For our first episode, we’re talking about the role of improvisation in creating extraordinary life-work, the kind that changes the world for thousands of people. Our guest is Chris Schembra, founder of the 747 Club in New York City.
This exercise is especially helpful for teams that are having a challenge loosening up with each other. Another great thing about Zip-Boing-Schblamy is that it completely stands on it’s own as an exercise. You don’t need a warm-up, give much of a preface, or anything. Just a team who is willing to give it a try. Giving your team permission to play a little, especially before a serious office meeting or client engagement can dramatically alter their mood and performance for the better.
ZIP-BOING-SCHBLAMY!: (a teamwork exercise by Improv Alive)
All in a circle. 1 person starts by pointing to their neighbor and saying “ZIP”, this continues until someone makes an ‘X’ with their forearms and says “BOING”, thus changing the direction of the action around the circle. Finally, one can send the focus across the circle by clap-pointing to anybody other than their direct neighbor and saying “SHABLAMY!”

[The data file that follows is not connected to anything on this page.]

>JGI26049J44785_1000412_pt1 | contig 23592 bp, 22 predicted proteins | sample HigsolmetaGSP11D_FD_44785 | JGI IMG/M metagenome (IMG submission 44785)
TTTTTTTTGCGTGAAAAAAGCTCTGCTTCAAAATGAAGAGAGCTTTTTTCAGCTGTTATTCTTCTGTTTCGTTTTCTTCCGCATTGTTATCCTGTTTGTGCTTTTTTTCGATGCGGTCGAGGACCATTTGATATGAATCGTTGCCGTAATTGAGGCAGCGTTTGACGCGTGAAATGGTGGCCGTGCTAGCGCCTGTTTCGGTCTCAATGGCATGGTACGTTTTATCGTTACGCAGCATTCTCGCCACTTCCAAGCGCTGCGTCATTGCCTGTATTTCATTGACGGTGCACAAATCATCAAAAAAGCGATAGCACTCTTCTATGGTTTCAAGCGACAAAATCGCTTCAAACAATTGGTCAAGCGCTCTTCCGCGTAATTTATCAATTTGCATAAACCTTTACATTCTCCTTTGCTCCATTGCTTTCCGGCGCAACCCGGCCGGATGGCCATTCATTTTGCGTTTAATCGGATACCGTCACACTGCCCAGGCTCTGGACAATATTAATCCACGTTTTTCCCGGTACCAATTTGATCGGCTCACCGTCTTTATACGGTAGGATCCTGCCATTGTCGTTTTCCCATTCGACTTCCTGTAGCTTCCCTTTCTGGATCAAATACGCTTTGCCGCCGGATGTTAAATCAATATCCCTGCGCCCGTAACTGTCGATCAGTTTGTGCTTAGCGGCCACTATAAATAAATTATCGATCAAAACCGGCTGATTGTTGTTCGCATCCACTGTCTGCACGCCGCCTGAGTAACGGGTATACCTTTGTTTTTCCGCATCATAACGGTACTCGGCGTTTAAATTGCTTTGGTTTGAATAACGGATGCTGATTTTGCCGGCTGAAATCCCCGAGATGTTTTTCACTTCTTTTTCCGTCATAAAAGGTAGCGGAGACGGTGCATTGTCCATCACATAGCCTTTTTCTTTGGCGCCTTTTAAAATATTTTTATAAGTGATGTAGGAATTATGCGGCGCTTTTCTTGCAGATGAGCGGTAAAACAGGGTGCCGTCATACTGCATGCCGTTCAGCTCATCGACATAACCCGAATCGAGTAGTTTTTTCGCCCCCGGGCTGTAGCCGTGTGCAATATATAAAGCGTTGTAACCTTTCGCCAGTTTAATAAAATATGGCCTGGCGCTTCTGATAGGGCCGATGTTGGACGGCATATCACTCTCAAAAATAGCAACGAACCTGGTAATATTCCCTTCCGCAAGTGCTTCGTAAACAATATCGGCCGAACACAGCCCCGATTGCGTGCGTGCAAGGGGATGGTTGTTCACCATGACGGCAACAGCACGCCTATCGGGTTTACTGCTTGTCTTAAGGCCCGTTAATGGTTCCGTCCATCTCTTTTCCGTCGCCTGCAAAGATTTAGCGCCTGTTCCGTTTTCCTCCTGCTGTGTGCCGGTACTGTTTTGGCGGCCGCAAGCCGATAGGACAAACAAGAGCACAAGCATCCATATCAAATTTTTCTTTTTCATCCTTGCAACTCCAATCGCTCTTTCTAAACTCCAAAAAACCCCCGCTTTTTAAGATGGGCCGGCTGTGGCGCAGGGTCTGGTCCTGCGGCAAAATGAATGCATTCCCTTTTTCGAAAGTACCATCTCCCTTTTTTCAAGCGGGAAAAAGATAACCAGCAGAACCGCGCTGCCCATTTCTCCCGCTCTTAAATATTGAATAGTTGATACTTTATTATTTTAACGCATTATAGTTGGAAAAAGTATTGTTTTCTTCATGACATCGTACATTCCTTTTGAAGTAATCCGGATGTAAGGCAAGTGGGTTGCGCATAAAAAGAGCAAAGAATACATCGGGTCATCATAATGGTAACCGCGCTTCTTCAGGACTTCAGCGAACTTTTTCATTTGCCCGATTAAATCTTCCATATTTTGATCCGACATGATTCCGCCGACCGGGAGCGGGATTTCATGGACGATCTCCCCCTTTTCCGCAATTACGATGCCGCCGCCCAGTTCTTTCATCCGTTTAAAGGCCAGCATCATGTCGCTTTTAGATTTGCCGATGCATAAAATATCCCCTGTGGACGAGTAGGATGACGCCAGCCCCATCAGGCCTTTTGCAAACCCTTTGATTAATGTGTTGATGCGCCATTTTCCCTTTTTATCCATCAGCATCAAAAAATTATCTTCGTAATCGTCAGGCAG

The Ultimate Team Focusing Business Improvisation Game: (Here’s to more effective meetings in 2017!)The new year is on our doorstep. Is one of your new year’s resolutions to lead more efficient, effective team meetings? SLAP & CLAP is an extremely versatile and fun corporate team focusing improv exercise that promises to prime your team for an energized and positive kickstart to any meeting. Taking it’s inspiration from PASS THE FOCUS (see our last blog entry), SLAP & CLAP adds an additional level of complexity into the mix, requiring a higher focus and concentration by each player. SLAP & CLAP is all about maintaining a CONSTANT, DISTRIBUTED FOCUS on each player while the game is in play. It is a terrific add-on to PASS THE FOCUS, to continue developing an ice-breaking, team bonding company culture. The greatest thing about this improvisation game is its ability to occupy your employees senses so fully, there is no option for anything but positive, joyus engagement, (which is what this season is all about, right?)